The City of Prince Albert plans to start a major streetscape redesign and water main replacement project on Monday, but some local residents worry about the negative environmental effect it will have on the neighbourhood.
The more than $1-million project will see the replacement of 39 lead service connections, as well as the 110-year old cast iron water main running underneath 12th Street East between Second Avenue and Sixth Avenue.
As part of the process, the City will also widen the street from 9.5 meters to the residential standard of 11. They’ll also remove 112 private and city-owned trees from the four block area. A few local residents are upset with that approach, and wish the city was doing more to protect those trees.
“It’s going to take away the charm on that street completely,” said Allison Attree, a local homeowner who’s lived on 12th Street East since 2011. “The streetscape will be ugly for many years. I don’t think people really realize how bad it’s going to look until those trees are gone.”
Attree said it’s understandable that some trees may have to be removed during the project, but believes it’s excessive to chop down 112. The City of Prince Albert has promised to replant trees along the street, but Attree worries those new trees won’t survive long enough to grow. Smaller trees are a target for vandals, she explained, and have to be properly tended in order to thrive.
That’s not her only concern either. Attree doesn’t think widening the street is necessary, and she isn’t happy local residents don’t have more time to discuss the issue. She was one of a handful of homeowners who attended an outdoor presentation from city officials on Aug. 18. However, crews will start cutting down trees on Monday.
Residents typically receive between 10 and 14 days notice about upcoming projects like this one. City administrators identified it as a priority in May and listed it online as part of the City’s paving program, but many homeowners only learned about it on Aug. 18.
“They know people like me are going to be annoyed,” Attree said. “If we had more time, I would have tried to get people to sign a petition or somehow lobby the City to reconsider, but giving four business days notice doesn’t give me much of a chance to do that with the neighbours.”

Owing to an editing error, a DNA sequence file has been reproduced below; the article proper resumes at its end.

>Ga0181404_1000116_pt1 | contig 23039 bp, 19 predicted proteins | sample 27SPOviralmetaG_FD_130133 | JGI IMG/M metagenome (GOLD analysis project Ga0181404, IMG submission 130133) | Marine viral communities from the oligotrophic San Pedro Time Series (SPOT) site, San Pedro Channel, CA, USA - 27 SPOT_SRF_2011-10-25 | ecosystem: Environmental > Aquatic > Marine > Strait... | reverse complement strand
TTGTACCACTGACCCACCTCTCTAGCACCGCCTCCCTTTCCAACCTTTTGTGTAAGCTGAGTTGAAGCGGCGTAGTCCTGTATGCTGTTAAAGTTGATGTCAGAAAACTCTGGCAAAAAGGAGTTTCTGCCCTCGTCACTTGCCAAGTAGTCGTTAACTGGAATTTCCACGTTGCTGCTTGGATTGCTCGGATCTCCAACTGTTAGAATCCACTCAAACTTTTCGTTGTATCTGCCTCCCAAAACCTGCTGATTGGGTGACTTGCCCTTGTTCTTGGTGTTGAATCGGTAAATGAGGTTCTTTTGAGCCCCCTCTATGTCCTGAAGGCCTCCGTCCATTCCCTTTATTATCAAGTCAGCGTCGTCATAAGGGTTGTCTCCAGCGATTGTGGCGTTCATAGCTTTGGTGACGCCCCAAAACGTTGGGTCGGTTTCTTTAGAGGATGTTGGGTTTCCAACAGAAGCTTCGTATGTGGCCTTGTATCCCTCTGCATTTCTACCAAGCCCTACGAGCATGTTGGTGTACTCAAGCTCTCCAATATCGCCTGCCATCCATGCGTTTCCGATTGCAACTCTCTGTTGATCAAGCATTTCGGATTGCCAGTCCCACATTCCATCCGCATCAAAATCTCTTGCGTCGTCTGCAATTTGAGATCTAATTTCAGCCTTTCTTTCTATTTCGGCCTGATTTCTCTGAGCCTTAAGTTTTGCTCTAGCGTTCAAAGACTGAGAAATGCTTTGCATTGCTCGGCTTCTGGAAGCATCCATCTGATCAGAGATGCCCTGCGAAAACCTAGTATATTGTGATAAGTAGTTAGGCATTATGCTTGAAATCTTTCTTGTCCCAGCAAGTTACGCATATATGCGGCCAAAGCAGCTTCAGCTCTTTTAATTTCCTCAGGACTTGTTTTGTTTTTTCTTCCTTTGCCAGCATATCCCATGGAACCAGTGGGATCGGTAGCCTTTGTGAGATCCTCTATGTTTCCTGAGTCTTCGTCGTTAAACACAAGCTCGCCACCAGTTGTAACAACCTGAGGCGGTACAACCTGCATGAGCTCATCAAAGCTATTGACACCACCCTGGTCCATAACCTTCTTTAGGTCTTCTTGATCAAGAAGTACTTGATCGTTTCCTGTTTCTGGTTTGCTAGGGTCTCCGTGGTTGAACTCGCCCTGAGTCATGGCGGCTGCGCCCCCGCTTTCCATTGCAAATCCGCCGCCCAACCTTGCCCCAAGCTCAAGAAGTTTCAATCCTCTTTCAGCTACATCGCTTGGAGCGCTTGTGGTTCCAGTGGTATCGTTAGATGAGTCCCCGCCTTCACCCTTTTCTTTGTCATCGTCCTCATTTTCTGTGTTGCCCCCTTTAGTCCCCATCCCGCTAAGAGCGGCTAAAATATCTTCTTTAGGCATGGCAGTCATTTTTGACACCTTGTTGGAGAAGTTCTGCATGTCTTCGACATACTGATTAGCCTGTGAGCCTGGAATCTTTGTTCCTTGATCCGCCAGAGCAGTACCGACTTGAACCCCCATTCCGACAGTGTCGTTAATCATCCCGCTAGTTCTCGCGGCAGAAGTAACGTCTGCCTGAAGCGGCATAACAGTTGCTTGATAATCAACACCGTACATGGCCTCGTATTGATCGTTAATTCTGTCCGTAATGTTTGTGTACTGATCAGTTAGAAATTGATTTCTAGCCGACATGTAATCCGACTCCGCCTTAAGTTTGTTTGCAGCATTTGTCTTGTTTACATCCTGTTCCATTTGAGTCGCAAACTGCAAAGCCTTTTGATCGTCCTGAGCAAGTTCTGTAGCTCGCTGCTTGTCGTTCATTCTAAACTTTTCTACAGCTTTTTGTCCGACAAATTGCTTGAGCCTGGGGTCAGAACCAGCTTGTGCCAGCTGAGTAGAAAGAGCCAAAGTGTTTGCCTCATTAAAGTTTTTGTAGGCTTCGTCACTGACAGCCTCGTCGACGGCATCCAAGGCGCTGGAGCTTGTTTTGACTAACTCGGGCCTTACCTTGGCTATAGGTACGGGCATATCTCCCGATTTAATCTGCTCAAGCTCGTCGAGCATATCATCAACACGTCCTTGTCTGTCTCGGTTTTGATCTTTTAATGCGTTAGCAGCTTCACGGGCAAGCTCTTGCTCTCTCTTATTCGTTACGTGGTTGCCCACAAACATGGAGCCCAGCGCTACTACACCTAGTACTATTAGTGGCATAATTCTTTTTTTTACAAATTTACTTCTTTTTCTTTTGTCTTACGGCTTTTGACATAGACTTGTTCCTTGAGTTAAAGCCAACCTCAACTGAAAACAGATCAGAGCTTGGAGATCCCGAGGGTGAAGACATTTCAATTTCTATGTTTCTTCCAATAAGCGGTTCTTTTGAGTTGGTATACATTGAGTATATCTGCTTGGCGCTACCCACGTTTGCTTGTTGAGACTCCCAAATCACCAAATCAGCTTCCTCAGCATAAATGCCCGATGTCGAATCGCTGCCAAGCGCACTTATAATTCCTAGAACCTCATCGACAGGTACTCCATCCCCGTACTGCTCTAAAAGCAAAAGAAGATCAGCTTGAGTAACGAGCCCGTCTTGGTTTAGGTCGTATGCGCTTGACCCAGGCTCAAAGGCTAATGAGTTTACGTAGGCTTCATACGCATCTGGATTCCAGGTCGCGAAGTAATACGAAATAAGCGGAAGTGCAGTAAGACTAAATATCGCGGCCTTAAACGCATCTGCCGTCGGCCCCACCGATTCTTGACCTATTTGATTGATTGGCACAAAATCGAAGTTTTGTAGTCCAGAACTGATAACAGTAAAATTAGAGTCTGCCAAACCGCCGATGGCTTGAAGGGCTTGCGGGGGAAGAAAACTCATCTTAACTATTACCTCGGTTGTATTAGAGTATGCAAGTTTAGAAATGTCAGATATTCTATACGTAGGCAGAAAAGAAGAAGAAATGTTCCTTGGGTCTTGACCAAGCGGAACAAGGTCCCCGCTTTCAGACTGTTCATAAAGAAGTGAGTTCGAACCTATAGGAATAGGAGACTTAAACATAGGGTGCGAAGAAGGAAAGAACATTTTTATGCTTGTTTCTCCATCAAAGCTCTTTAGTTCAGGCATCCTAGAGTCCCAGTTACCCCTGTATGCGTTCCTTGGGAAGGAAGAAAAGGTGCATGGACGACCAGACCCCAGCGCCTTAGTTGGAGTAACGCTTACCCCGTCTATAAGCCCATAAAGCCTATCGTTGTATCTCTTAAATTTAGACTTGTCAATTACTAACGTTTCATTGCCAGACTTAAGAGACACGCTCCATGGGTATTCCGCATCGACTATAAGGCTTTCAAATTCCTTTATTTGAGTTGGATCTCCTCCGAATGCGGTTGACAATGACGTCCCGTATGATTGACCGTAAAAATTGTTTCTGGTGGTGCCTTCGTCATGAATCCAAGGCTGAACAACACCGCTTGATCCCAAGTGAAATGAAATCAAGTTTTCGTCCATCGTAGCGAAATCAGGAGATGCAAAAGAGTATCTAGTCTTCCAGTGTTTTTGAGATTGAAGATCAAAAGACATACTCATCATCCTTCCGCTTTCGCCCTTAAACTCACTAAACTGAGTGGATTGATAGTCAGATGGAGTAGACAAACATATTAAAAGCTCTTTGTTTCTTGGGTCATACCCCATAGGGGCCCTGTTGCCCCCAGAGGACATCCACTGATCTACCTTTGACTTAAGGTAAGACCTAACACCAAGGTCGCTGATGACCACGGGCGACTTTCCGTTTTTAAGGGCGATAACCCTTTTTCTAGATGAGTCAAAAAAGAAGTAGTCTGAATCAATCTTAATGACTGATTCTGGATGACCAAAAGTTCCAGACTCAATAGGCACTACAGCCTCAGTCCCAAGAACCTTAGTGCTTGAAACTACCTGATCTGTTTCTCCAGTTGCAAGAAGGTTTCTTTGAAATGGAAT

City administrators say the project is a massive, much needed upgrade that will help provide water security for the area, and removing trees is an unfortunate side effect.
It’s also a major opportunity to get some work done. The City usually doesn’t replace more than 6 lead connectors in a year, so doing 39 as part of one project is a challenge. Still, it’s the water mains that are the biggest issue.
“The case iron water mains are 110 years old, so they’re far past their life expectancy,” said Nykol Miller, Prince Albert’s capital projects manager. “The replacement of them provides a secure water source for the midtown area. They’re prone to breaking.”
Miller said the City has a plan to reforest the area with newer, hardier types of trees, however, she’s not sure whether all 112 trees will be replaced.
“It may be more, it may be less,” she said.
Construction crews have start as soon as possible to beat the winter freeze-up. Miller said, the city aims to have all projects completed by Oct. 9, but that’s entirely dependent on the weather.
She added that several trees will have to be removed because of they’re too close to those 39 lead connectors.
Attree isn’t convinced by that explanation. She said knowledgeable workers should be able to work around the smaller, younger trees.
“They’re just taking the simple route,” she said.
Ward 3 Coun. Evert Botha helped organize the meeting between city administrators and local residents on Aug. 18. Botha said the project is a massive upgrade and removing trees may be a necessary evil.
“It’s always a last resort,” he explained. “With massive projects such as this, unfortunately, those trees need to go.”
Botha added that many of his constituents are concerned about water quality, and this project will help address that issue. However, he’s also heard concerns about the number of trees being removed, and he wants the City to replace every tree they take out.
“We don’t want to remove trees unnecessarily,” he said. “If we take a tree out, we need to replace (it).”
The City may enter into a three year agreement with a local contractor to ensure any newly planted trees survive into maturity. If all goes according to plan, Botha is confident the neighbourhood will eventually regain its old charm.
“This is going to look a little bit open for a while, but once those trees are five or ten years old, we’ll start seeing a restoration of the canopy.”